Following on from "The Picnic at Sakkara" and "Revolution and Roses", "A Guest and His Going" is the final novel in P.H. Newby's acclaimed Anglo-Egyptian comic trilogy. Set in London during the Suez crisis of 1956, it charts the misadventures of Edgar Perry as he attempts peacefully to establish the suburban Helvetia School of English upon his return from Egypt. Intent on leaving his experiences of north Africa behind him, Edgar finds his quietened life turned upside down with the arrival of his former pupil, Muawiya. Eccentric and fiercely patriotic to his native Egypt, Muawiya's harebrained antics threaten to jeopardise Anglo-Egyptian relations as he careers around London causing havoc wherever he sets foot. Quite apart from this, Edgar has other problems to face: a grumpy landlord, a bored wife and the dawning approach of middle age. Justly beloved for the humour of its storytelling, Newby's comic novel nonetheless is woven with a seriousness of purpose, much of which derives from the author's own experiences in Egypt during the war.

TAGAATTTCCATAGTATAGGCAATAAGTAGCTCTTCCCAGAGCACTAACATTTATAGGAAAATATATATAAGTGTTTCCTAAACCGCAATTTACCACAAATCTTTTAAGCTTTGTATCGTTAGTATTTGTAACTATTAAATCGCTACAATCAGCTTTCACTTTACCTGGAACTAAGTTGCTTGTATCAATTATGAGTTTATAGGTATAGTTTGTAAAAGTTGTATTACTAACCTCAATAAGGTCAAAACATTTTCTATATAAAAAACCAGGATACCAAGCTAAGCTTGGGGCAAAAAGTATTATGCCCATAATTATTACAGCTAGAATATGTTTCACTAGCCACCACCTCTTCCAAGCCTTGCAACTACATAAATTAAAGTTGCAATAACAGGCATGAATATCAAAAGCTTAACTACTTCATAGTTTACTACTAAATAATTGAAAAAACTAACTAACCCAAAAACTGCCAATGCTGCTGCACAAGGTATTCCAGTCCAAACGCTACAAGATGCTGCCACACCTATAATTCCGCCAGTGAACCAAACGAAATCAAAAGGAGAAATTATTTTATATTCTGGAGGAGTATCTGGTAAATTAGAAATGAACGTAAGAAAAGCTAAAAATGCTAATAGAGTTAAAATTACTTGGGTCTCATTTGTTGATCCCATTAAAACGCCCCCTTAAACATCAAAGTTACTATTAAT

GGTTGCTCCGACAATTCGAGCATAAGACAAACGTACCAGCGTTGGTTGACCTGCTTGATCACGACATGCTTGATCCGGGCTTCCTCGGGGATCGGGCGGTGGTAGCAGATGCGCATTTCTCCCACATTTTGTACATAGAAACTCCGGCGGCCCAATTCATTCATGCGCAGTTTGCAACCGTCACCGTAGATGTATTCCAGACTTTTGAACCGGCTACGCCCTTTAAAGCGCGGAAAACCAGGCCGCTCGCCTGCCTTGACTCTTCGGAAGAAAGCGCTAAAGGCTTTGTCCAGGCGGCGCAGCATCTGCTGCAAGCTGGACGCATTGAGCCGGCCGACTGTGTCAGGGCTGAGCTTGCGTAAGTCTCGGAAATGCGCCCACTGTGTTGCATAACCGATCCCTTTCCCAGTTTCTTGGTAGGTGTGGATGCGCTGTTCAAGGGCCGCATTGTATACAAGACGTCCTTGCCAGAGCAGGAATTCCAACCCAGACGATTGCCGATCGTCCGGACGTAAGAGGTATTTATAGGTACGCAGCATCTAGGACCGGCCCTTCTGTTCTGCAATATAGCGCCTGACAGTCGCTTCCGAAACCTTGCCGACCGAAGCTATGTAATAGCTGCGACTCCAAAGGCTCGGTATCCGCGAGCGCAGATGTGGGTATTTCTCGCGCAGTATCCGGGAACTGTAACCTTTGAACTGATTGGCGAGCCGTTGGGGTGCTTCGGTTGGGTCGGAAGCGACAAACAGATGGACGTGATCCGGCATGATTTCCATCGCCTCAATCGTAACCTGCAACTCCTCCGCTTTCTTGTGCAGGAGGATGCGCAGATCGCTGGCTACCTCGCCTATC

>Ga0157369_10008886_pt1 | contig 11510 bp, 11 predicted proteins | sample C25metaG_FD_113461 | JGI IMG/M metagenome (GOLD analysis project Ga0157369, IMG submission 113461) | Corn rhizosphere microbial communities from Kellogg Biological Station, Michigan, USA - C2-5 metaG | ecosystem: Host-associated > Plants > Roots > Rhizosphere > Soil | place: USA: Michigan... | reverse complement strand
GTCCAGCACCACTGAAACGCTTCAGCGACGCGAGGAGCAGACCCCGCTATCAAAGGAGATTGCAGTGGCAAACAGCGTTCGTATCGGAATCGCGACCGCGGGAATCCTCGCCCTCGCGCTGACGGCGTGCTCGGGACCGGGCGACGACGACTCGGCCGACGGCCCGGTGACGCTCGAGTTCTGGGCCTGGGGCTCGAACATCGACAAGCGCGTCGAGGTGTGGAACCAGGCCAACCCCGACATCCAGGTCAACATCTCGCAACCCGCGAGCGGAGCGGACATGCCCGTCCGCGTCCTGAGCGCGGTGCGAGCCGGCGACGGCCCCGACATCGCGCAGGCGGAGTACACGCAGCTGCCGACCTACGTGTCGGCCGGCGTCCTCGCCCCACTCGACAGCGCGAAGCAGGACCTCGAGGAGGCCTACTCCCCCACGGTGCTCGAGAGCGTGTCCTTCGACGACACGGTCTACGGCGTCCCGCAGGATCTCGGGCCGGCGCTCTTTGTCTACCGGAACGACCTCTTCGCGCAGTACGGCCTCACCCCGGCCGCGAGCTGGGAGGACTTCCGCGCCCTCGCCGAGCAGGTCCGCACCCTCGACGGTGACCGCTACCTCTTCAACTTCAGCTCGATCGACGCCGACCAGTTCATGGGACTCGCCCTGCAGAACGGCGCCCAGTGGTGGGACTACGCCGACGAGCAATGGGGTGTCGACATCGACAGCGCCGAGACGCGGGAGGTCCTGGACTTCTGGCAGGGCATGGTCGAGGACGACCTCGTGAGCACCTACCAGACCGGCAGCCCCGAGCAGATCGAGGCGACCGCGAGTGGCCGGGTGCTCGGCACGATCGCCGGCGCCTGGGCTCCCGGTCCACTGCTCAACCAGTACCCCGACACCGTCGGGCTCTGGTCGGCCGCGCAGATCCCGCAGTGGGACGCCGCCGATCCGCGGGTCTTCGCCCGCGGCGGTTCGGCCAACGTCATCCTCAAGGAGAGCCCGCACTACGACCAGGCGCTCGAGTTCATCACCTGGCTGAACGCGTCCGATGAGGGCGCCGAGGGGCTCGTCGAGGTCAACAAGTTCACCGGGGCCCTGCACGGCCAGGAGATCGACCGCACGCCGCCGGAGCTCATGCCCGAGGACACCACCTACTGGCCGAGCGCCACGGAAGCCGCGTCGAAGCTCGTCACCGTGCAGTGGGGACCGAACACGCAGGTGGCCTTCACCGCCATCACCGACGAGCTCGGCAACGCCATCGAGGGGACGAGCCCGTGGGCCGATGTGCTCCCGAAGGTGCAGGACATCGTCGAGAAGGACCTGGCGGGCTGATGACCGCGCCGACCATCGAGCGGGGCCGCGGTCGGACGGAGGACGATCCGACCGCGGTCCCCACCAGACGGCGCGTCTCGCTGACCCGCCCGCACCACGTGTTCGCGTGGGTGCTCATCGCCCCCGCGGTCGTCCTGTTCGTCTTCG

In a developing comic tone, Newby was to explore the same political questions of his earlier work with a levity and open-mindedness absent in his starker war novels.